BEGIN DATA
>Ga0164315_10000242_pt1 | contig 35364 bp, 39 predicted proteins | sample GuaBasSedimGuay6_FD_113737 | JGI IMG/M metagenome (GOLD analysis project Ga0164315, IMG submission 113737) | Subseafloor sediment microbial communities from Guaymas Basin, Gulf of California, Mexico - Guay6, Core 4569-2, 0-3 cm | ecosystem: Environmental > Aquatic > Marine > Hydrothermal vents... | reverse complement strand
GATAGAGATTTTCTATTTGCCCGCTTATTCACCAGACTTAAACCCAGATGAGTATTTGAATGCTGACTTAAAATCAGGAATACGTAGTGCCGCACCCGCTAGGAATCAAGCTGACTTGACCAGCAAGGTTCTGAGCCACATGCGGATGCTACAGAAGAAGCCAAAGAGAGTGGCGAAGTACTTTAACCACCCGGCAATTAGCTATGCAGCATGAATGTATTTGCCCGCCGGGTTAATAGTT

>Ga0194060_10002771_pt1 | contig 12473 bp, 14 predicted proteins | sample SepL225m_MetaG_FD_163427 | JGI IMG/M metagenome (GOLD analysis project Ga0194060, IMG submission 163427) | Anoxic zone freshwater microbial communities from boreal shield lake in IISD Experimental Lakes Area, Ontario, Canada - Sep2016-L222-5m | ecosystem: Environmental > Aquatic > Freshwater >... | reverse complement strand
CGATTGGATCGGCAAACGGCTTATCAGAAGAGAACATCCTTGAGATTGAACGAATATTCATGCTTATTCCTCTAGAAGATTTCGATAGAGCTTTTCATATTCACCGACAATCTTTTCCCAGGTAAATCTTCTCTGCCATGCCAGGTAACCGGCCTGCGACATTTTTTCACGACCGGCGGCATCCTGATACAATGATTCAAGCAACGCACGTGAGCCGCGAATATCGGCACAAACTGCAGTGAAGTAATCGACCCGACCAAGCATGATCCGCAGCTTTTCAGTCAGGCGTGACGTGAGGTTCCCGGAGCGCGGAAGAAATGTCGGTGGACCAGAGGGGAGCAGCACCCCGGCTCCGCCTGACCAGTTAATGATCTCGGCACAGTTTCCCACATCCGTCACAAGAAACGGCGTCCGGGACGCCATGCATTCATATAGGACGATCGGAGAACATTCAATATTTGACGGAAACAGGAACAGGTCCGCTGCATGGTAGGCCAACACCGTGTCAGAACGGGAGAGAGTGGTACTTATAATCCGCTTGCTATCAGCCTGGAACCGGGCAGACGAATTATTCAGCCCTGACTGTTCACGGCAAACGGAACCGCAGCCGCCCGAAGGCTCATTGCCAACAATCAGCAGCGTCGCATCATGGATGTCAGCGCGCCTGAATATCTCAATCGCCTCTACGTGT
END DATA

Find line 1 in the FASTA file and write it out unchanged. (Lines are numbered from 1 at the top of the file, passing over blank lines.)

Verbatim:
>Ga0164315_10000242_pt1 | contig 35364 bp, 39 predicted proteins | sample GuaBasSedimGuay6_FD_113737 | JGI IMG/M metagenome (GOLD analysis project Ga0164315, IMG submission 113737) | Subseafloor sediment microbial communities from Guaymas Basin, Gulf of California, Mexico - Guay6, Core 4569-2, 0-3 cm | ecosystem: Environmental > Aquatic > Marine > Hydrothermal vents... | reverse complement strand